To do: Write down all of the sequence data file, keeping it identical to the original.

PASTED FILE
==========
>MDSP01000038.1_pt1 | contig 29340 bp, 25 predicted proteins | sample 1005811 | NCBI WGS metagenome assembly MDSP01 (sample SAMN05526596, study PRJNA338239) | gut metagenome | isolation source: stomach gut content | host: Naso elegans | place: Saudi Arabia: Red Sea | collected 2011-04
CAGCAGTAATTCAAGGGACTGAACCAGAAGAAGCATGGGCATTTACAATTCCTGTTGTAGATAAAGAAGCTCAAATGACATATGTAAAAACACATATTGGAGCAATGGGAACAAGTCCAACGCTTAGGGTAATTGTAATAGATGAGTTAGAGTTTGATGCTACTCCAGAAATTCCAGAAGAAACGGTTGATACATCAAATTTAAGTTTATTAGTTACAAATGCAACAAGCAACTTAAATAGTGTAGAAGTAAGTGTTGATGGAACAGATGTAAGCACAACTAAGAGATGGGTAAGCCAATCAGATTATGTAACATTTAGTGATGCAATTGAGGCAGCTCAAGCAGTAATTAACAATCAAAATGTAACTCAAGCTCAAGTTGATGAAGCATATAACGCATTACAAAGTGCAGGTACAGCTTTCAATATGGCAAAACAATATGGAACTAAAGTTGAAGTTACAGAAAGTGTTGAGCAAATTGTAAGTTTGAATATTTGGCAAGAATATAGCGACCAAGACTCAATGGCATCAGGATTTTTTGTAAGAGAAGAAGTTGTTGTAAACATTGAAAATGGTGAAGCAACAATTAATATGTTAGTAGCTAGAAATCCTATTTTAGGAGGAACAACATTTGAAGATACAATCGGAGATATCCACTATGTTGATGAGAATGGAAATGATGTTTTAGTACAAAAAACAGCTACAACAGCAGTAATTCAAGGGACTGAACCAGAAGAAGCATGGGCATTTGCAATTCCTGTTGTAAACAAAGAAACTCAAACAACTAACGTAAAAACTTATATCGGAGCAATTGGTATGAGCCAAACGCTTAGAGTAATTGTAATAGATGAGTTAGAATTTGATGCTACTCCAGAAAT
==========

>MDSP01000038.1_pt1 | contig 29340 bp, 25 predicted proteins | sample 1005811 | NCBI WGS metagenome assembly MDSP01 (sample SAMN05526596, study PRJNA338239) | gut metagenome | isolation source: stomach gut content | host: Naso elegans | place: Saudi Arabia: Red Sea | collected 2011-04
CAGCAGTAATTCAAGGGACTGAACCAGAAGAAGCATGGGCATTTACAATTCCTGTTGTAGATAAAGAAGCTCAAATGACATATGTAAAAACACATATTGGAGCAATGGGAACAAGTCCAACGCTTAGGGTAATTGTAATAGATGAGTTAGAGTTTGATGCTACTCCAGAAATTCCAGAAGAAACGGTTGATACATCAAATTTAAGTTTATTAGTTACAAATGCAACAAGCAACTTAAATAGTGTAGAAGTAAGTGTTGATGGAACAGATGTAAGCACAACTAAGAGATGGGTAAGCCAATCAGATTATGTAACATTTAGTGATGCAATTGAGGCAGCTCAAGCAGTAATTAACAATCAAAATGTAACTCAAGCTCAAGTTGATGAAGCATATAACGCATTACAAAGTGCAGGTACAGCTTTCAATATGGCAAAACAATATGGAACTAAAGTTGAAGTTACAGAAAGTGTTGAGCAAATTGTAAGTTTGAATATTTGGCAAGAATATAGCGACCAAGACTCAATGGCATCAGGATTTTTTGTAAGAGAAGAAGTTGTTGTAAACATTGAAAATGGTGAAGCAACAATTAATATGTTAGTAGCTAGAAATCCTATTTTAGGAGGAACAACATTTGAAGATACAATCGGAGATATCCACTATGTTGATGAGAATGGAAATGATGTTTTAGTACAAAAAACAGCTACAACAGCAGTAATTCAAGGGACTGAACCAGAAGAAGCATGGGCATTTGCAATTCCTGTTGTAAACAAAGAAACTCAAACAACTAACGTAAAAACTTATATCGGAGCAATTGGTATGAGCCAAACGCTTAGAGTAATTGTAATAGATGAGTTAGAATTTGATGCTACTCCAGAAAT